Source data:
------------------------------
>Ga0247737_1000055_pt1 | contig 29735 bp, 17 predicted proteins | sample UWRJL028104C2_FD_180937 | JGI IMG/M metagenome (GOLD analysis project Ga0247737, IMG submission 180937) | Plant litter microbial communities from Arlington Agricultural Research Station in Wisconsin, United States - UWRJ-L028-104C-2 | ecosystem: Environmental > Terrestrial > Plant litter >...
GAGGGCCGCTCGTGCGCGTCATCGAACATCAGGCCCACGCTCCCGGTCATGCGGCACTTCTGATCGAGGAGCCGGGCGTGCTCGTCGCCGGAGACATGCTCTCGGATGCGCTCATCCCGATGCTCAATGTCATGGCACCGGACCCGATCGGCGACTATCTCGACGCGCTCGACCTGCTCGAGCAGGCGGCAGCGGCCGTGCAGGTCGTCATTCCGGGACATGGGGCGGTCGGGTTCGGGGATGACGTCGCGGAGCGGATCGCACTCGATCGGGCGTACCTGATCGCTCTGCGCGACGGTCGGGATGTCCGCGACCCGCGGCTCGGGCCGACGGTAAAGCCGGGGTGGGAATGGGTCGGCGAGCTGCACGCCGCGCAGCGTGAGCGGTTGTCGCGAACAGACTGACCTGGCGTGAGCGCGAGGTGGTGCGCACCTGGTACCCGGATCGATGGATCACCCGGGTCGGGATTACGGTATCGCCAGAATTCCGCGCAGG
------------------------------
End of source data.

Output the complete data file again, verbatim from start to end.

>Ga0247737_1000055_pt1 | contig 29735 bp, 17 predicted proteins | sample UWRJL028104C2_FD_180937 | JGI IMG/M metagenome (GOLD analysis project Ga0247737, IMG submission 180937) | Plant litter microbial communities from Arlington Agricultural Research Station in Wisconsin, United States - UWRJ-L028-104C-2 | ecosystem: Environmental > Terrestrial > Plant litter >...
GAGGGCCGCTCGTGCGCGTCATCGAACATCAGGCCCACGCTCCCGGTCATGCGGCACTTCTGATCGAGGAGCCGGGCGTGCTCGTCGCCGGAGACATGCTCTCGGATGCGCTCATCCCGATGCTCAATGTCATGGCACCGGACCCGATCGGCGACTATCTCGACGCGCTCGACCTGCTCGAGCAGGCGGCAGCGGCCGTGCAGGTCGTCATTCCGGGACATGGGGCGGTCGGGTTCGGGGATGACGTCGCGGAGCGGATCGCACTCGATCGGGCGTACCTGATCGCTCTGCGCGACGGTCGGGATGTCCGCGACCCGCGGCTCGGGCCGACGGTAAAGCCGGGGTGGGAATGGGTCGGCGAGCTGCACGCCGCGCAGCGTGAGCGGTTGTCGCGAACAGACTGACCTGGCGTGAGCGCGAGGTGGTGCGCACCTGGTACCCGGATCGATGGATCACCCGGGTCGGGATTACGGTATCGCCAGAATTCCGCGCAGG